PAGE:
Sunday, 7 May 2017

Australian Video about Sugar in the Diet

Sugar in the Diet

Dr Maryanne Demasi investigates the bitter truth about the dangers of a sweet diet. This is an old video, it is saying things that must have been controversial at the time. For most people this is still new understanding.

In only a few decades, there are now more obese people on the planet than there are undernourished. When it comes to getting fat, we've been TOLD, and most of us BELIEVE, it's as simple as 'calories in' versus 'calories out.' If you want to shed the kilos, you need to burn more calories than you consume. Most people think that means eat less of exercise more. These beliefs are just indoctrination; there's no science behind it, even if the person proclaiming that belief is a scientist, or dietitian, or a medical doctor.

The Problem with Sugar and other Carbohydrates

Not all calories are the same. Some people absorb calories more efficiently and it matters what types of foods your calories are coming from. Sugar is the dietary villain that's making us fat and sick, as UK physiologist and nutritionist, Dr John Yudkin tried to tell us more than 50 years ago.

[From Wikipedia] From his book "Pure, White and Deadly" (1972). The last paragraph of Chapter 1 begins "I hope that when you have read this book I shall have convinced you that sugar is really dangerous."

That message was extremely unwelcome to the sugar industry and manufacturers of processed foods. These firms employed a number of methods to impede Yudkin's work. The final Chapter of Pure, White and Deadly lists several examples of attempts to interfere with the funding of his research and to prevent its publication. It also refers to the rancorous language and personal smears that Ancel Keys — the American epidemiologist who had proposed that saturated fat was the primary cause of heart disease — employed to dismiss the evidence that sugar was the true culprit. Keys wrote, for example:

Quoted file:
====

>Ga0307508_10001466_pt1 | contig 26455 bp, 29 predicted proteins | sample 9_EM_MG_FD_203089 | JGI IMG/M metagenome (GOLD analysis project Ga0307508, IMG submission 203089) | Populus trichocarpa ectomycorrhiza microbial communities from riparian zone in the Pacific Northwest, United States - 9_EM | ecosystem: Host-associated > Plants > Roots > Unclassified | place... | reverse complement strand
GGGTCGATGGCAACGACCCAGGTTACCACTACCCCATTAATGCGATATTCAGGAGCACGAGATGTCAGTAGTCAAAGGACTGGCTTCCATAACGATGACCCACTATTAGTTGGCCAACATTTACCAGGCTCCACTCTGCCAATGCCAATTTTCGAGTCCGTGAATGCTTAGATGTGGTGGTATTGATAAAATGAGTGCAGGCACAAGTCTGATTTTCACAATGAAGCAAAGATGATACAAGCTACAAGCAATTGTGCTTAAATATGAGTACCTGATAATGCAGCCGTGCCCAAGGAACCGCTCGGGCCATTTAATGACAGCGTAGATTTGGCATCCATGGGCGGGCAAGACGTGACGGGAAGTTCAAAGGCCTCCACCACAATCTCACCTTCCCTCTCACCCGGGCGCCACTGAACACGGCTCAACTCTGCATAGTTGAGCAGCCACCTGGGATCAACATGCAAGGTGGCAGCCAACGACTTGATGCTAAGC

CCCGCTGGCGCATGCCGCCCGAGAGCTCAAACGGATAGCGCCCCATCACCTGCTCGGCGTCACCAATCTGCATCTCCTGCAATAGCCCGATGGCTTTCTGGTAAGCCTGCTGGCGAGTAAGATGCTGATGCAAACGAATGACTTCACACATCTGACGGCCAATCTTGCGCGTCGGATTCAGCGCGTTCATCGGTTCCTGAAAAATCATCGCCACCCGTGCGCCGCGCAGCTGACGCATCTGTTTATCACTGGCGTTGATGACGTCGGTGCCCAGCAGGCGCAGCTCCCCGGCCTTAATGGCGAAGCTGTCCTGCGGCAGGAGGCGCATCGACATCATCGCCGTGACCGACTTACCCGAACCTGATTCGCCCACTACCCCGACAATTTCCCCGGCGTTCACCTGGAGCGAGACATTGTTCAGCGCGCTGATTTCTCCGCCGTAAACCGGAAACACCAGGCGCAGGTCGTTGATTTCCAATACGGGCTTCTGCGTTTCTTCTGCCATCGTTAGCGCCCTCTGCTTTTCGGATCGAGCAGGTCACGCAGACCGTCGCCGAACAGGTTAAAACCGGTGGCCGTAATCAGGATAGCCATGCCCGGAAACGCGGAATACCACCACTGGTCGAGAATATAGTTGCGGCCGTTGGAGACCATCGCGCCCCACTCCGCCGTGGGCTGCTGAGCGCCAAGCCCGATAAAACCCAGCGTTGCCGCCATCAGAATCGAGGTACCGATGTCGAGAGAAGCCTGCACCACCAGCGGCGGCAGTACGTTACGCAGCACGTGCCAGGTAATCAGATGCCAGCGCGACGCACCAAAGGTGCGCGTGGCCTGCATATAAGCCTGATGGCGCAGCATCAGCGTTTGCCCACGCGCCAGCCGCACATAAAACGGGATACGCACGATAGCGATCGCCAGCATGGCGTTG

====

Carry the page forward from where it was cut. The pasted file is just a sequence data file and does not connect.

"It is clear that Yudkin has no theoretical basis or experimental evidence to support his claim for a major influence of dietary sucrose in the etiology of CHD; his claim that men who have CHD are excessive sugar eaters is nowhere confirmed but is disproved by many studies superior in methodology and/or magnitude to his own; and his "evidence" from population statistics and time trends will not bear up under the most elementary critical examination."

The efforts of the food industry to discredit the case against sugar were largely successful, and by the time of Yudkin's death in 1995 his warnings were, for the most part, no longer being taken seriously.

Many Names for Sugar


Insulin Metabolism Pathway
Agave nectar Evaporated cane juice Malt syrup
Brown sugar Maple syrup Honey
Cane crystals Fruit juice concentrates Molasses
Cane sugar Glucose Raw sugar
Dextrose Maltose Sucrose
Alcohol Metabolism Pathway
Fructose Crystalline fructose Invert sugar
Corn sweetener High-fructose corn syrup Corn syrup

Honey is not a more healthy form of sugar. Most sugars once in the body are processed in one way, they are converted into glucose, and used as energy with any surplus converted to adipose white fat deposits. All these sugars use insulin to enable their transport into body cells, or conversion into fatty acids.